Finding appropriate training material for body-recovery dogs was a challenge. Nick's position in the military, with its long history of honoring deceased servicemen, kept him from using human tissue for training. Nonetheless, he wanted to get as close as he could to the
real deal. He visited morgues and talked to morticians. He talked with military people who had been around lots of bodies. His solution was a combination of sweaty soldier uniforms and monkey meat (or as the report called it, “macerated subhuman”) with some other chemicals added. It was a potent mixture, Nick recalled. The dogs found it. The four German shepherds in the study learned to work in fields, in buildings, in rubble, with a 92 percent accuracy rate in the final tests. Nick signed off on the study in May 1973, and the dogs went on standby for disasters.

It's difficult to trace the exact relationship of who did what and when because of gaps in the record. People die. Memories fade. Some of the work was classified. But at the time Nick finished his report, Southwest Research Institute, too, was studying whether dogs could help find the dead.

The record of what happened next is clear. To make the leap from speculative military research in Texas and Maryland to paws-on-the-ground cadaver-dog work took not a major hurricane or flood, as Nick might have predicted, but a brutal murder in New York's southern Adirondacks. Mary Rose Turner, a mother of five suffering from depression and insomnia, left her house in the wee hours of April 26, 1973. Her walk led her past Bohling's Shell station in rural Syracuse, where a man named Bernard Hatch was working the graveyard shift.

Later that morning, a witness saw a car dragging what he thought was a “six-foot-long white object.” It bothered him, so he didn't let it rest. He brought the New York State Police to Potato Hill Road in Steuben, New York, to investigate. The tissue and blood trail was more than nine miles long. Police found the rest of Mary Turner three days later in a shallow grave. Her body had been mutilated not only by the dragging but by dismemberment.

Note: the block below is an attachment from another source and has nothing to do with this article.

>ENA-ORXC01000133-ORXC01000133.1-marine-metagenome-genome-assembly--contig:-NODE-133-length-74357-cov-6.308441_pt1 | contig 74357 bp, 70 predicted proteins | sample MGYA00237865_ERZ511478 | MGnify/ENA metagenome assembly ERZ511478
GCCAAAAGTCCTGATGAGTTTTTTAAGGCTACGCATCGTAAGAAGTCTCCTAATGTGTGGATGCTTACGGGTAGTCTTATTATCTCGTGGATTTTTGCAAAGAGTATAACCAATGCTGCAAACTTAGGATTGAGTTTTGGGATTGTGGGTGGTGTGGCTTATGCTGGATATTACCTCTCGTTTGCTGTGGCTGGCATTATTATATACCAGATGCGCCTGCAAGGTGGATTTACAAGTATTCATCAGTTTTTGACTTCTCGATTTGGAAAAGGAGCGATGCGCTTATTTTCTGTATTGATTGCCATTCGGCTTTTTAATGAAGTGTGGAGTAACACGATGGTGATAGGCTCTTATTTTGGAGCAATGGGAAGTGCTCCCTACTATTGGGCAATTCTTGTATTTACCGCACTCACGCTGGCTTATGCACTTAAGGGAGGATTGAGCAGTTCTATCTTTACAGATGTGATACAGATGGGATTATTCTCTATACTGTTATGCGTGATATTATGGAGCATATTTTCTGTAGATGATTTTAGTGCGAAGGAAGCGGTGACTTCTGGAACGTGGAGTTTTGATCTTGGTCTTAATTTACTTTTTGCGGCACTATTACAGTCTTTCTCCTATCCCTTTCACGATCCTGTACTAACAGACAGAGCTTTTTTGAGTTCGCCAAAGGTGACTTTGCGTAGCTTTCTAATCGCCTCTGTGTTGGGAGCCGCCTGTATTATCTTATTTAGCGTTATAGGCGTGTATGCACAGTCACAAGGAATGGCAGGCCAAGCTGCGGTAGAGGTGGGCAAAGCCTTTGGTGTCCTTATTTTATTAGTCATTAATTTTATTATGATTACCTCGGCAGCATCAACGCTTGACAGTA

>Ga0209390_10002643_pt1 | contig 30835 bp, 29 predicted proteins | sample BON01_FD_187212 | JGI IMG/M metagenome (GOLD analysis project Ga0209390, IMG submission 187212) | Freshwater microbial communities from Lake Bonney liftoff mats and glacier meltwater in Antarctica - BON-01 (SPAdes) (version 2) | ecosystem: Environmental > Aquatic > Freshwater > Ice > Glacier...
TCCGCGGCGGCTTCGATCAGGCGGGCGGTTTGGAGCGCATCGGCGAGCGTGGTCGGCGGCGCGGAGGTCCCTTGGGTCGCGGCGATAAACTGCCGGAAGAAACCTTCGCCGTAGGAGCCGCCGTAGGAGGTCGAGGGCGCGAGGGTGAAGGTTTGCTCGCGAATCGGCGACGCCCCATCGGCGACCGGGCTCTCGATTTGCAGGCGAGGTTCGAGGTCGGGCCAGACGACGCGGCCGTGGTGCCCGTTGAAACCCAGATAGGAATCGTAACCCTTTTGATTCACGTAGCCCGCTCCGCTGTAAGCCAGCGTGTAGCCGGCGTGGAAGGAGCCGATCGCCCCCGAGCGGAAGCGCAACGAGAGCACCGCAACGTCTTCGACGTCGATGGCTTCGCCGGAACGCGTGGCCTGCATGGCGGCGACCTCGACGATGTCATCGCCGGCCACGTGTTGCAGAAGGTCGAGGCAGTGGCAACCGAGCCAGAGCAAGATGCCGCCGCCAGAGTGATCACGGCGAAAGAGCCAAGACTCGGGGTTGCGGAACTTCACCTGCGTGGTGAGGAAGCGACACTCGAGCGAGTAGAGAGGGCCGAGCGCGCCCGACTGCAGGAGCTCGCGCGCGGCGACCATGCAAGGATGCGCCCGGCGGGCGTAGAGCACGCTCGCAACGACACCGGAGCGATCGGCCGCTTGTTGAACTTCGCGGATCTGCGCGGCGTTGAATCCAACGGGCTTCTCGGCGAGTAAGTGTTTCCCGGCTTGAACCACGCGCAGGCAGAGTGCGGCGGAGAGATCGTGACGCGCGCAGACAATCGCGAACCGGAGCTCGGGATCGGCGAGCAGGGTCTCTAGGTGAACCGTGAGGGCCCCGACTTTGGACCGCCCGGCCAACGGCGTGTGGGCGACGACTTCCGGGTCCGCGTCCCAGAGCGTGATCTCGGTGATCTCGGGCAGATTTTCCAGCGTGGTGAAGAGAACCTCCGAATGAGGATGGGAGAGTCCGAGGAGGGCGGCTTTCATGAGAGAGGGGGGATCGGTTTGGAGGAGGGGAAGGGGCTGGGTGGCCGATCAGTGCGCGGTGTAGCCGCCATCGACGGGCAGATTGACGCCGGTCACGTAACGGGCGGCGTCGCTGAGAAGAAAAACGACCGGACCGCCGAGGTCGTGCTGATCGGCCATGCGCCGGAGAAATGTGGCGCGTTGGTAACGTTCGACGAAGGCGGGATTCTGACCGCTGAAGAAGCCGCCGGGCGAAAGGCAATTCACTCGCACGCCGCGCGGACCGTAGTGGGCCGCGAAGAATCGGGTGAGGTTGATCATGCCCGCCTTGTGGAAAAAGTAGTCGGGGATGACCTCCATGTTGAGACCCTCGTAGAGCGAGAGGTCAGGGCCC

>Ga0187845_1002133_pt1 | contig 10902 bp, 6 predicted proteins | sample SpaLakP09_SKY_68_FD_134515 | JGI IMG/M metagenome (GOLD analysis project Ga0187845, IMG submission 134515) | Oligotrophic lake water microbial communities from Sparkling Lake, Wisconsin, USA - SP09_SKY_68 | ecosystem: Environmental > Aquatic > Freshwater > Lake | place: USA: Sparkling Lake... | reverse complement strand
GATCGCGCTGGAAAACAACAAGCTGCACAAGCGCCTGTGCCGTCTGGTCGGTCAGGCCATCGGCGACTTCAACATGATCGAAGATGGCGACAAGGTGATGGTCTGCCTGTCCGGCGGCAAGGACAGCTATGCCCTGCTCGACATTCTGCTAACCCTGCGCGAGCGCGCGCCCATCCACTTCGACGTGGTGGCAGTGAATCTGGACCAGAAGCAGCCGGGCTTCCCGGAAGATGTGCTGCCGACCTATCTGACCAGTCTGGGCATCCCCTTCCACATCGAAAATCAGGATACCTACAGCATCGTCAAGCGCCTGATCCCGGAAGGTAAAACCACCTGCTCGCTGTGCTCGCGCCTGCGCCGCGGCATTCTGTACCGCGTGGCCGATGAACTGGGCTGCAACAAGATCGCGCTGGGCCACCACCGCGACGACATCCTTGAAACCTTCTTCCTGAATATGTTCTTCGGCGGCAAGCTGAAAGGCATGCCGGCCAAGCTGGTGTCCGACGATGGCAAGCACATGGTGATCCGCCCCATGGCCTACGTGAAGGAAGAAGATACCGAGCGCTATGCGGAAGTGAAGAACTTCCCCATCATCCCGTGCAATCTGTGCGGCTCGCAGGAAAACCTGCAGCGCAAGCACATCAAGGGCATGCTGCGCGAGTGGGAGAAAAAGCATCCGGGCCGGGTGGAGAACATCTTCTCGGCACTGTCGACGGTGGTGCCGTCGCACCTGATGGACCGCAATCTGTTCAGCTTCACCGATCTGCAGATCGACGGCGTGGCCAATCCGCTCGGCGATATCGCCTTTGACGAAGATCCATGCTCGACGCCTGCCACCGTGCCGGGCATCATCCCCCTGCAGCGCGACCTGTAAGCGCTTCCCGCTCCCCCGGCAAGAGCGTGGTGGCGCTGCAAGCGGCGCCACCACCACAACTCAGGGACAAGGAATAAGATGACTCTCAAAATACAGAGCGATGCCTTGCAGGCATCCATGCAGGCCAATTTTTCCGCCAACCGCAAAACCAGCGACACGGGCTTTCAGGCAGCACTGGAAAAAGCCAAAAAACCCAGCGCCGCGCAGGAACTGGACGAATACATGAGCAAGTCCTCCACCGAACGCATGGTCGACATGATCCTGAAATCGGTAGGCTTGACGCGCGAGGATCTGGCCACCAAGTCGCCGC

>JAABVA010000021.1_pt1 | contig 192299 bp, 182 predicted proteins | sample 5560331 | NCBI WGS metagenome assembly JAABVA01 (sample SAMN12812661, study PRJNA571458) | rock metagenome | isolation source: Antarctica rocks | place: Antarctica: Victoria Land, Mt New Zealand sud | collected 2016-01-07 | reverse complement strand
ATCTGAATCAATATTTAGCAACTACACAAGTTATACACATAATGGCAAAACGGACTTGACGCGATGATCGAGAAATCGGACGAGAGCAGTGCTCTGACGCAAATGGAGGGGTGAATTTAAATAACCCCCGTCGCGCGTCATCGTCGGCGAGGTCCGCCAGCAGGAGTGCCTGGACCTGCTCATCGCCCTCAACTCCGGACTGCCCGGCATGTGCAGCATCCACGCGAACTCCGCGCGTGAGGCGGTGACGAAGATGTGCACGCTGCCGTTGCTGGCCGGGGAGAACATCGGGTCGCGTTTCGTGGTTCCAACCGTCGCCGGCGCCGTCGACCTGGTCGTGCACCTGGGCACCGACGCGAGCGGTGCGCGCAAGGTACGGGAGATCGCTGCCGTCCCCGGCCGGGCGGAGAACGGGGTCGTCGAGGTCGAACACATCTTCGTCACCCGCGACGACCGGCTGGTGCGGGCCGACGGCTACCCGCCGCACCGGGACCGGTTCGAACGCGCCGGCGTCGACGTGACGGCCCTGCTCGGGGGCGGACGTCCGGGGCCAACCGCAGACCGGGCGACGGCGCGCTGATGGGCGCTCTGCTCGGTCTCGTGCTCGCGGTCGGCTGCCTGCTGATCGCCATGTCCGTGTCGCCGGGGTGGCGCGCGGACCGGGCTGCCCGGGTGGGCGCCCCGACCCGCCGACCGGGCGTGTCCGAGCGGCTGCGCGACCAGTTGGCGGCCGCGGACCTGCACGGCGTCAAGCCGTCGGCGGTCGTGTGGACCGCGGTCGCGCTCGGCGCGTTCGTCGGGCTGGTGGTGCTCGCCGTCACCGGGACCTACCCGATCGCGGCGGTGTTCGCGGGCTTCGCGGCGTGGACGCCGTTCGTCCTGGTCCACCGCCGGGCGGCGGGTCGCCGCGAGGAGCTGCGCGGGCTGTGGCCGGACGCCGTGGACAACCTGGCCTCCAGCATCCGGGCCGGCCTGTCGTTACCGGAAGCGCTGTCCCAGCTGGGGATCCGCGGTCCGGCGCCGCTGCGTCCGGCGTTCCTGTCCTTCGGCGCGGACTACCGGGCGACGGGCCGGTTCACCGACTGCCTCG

Evidence slowly and inexorably piled up against Bernie Hatch. A grand jury indicted him of Turner's murder on October 17, 1973. That wasn't the end of it. Just a month and a half after his indictment, hunters found the skeletal remains of Linda Cady, twenty-two, and her
daughter, Lisa Ann, three, in shallow graves. It was two and a half years after their disappearance. They were just a few hundred yards from Mary Turner's grave.

The relationship among the victims, the location, and Hatch appeared more than coincidental. Cady and Hatch had dated for many months, with Cady joyfully noting in her diary that Hatch had given her a diamond ring. Authorities begin to suspect the area off Potato Hill Road was a burial ground, and they realized that Hatch was connected not only to Cady and her daughter but to another missing woman and her children. In mid-December, as searchers scoured the area, they found children's charred clothing not far from Turner's grave. The family identified the clothes as belonging to the three young sons of Lorraine Zinicola, who had also dated Hatch. She and her sons had been missing since September 1971.

The New York State Police put out the call, and on December 21, 1973, William H. Johnston flew in from the Military Animal Science program at Southwestern Research Institute in San Antonio to the little town of Steuben. He looked at the terrain and search conditions with the state police. Could the military dogs they were training to find buried bodies be used to find other possible victims of the now-indicted Bernie Hatch?